Tag Archives: long term care

Palm Springs LGBT Assisted Living

lgbt-senior-livingStonewall Gardens, a 24-unit assisted living facility in Palm Springs, CA, is expected to begin taking LGBT (and LGBT-friendly) residents in late July or early August.

The bungalow-style facility will include 20 studio units and 2 one-bedroom apartments, plus “two shared apartments as living quarters,” all converted from a boutique hotel formerly known as the Desert Moon.  Potential residents will need to pass a health care assessment by a visiting nurse and a financial review.  Entrance fees start at $3,500, with monthly fees beginning at $3,850.  Three meals a day will be available.  You can get more information and apply at www.stonewallgardens.com

The Shape of Housing Discrimination Against Same-Sex Elders

lgbt-senior-livingJust when some people suggest that discrimination against lesbian and gay people is a thing of the past, along comes a report that proves otherwise.

“Opening Doors: An Investigation of Barriers to Senior Housing for Same Sex Couples,” (available at http://www.equalrightscenter.org/site/DocServer/Senior_Housing_Report.pdf?docID=2361) is a 2014 report by The Equal Rights Center.  They conducted 200 tests across 10 states in order to see if same-sex couples seeking housing in independent living facilities (as well as some continuing care and assisted living facilities that include independent living units) were treated the same as opposite-sex couples seeking housing.

They found that in 60% of the calls they made between April and November 2013, the “family member” seeking housing for an older relative and their same-sex spouse received adverse, disparate treatment from the “family member” seeking housing for an older relative and their opposite-sex spouse.  Many times, it was the exact same rental agent giving the two callers different information.

How did the discrimination play out?

10% of the time, same-sex couples were told about fewer available units than opposite-sex couples.  This included telling same-sex couples there were no units available while opposite-sex couples were offered units, and offering only 2-bedroom units to same-sex couples requesting 1-bedroom units.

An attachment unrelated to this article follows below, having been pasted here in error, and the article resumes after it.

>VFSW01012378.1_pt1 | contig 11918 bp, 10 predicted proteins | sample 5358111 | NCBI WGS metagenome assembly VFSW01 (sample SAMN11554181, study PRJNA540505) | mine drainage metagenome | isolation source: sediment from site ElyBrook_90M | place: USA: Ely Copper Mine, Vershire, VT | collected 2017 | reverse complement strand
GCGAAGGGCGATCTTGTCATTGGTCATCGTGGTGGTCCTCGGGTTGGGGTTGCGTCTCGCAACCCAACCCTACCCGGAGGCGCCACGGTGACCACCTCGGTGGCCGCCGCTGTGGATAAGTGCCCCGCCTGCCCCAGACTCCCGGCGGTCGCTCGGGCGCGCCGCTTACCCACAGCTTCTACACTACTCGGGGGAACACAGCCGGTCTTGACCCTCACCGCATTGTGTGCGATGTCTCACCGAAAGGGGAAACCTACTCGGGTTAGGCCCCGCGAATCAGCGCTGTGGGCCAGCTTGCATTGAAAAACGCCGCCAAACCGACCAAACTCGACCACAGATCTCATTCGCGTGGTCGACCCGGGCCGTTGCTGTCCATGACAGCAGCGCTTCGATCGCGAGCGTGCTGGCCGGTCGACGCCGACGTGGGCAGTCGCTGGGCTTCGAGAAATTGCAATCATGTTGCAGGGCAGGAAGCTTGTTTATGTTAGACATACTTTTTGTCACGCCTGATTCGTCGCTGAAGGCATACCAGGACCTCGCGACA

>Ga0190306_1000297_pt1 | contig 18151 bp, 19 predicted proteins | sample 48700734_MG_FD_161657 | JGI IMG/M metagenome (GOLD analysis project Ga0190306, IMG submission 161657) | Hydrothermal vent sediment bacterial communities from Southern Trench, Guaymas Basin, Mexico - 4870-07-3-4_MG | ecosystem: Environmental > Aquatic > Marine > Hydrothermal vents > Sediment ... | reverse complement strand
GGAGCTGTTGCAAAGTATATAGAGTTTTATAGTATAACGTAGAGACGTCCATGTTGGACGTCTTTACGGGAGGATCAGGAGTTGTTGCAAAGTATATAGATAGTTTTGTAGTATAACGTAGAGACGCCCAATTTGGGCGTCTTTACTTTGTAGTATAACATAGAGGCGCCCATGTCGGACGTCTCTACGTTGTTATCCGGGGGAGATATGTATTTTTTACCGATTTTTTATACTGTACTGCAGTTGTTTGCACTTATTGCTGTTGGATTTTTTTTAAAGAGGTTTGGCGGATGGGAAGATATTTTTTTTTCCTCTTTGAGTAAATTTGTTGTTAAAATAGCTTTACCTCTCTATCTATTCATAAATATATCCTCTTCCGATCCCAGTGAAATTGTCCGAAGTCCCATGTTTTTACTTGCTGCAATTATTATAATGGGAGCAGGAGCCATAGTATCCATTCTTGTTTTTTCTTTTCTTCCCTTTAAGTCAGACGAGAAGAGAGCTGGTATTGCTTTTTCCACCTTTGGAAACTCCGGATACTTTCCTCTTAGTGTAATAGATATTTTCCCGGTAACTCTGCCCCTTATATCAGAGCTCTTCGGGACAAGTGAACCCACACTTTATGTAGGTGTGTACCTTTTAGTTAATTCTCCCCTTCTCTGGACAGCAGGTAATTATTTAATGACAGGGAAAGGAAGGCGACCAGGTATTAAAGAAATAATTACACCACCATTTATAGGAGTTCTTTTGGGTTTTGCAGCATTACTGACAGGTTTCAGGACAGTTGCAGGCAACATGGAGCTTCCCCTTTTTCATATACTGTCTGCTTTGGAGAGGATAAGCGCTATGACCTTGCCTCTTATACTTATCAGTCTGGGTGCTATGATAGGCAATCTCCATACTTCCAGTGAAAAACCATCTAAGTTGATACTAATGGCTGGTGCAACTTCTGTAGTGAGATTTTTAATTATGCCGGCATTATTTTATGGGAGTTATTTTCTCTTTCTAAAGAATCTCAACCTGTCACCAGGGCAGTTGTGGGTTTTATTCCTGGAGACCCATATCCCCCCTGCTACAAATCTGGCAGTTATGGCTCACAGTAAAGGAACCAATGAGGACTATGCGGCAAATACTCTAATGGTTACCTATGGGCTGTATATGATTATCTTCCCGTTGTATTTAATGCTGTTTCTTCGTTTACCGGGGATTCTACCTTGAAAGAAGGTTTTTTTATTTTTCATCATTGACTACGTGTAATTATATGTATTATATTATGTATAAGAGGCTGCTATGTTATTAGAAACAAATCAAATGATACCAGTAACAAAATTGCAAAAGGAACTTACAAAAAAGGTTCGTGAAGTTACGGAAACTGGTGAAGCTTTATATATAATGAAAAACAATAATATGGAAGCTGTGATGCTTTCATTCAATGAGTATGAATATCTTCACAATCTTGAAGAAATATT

10% the rent quotes to the same-sex couple were at least $100 more than that quoted to the opposite-sex couple.  In six of those cases, the “heterosexual” prospective renter was offered a rental option that was $200 to $500 less.

21% of the time same-sex couples were asked for higher fees or deposits.

4.5% of the time the same-sex tester received significantly less information regarding available amenities than did the opposite-sex tester that spoke to that same agent.

5.5% of the time, the heterosexual tester was offered a special incentive to rent at the facility that was not offered the same-sex tester.

11% of the time, same-sex couples were told of additional application requirements — background checks, credit checks, proof of income, or a wait list — that were not discussed with heterosexual applicants.

It’s important to note, as the study report makes clear, “Housing discrimination does not just harm the targeted individual or couple, but hurts all of society.  Residents of senior housing facilities are denied the opportunity to live and learn in a diverse community; relatives and loved ones are more limited in the options available when assisted care is needed for their aging relatives; and non-seniors observe the stigma that may confront them in their retirement planning, dimming their prospects for a healthy, productive, optimistic retirement.”

Although the report makes various recommendations, it is interesting to note that whether or not the state explicitly outlawed housing discrimination against same-sex couples appeared to have little effect on how much disparate treatment couples in that state encountered:

State State prohibits LGB housing   discrimination % same-sex older couples treated less well % same-sex older couples treated less well in two or more ways
Arizona

No

80%

15%

Colorado

Yes

50%

10%

Florida

No

45%

10%

Georgia

No

70%

40%

Michigan

No

35%

5%

Missouri

No

45%

10%

New Jersey

Yes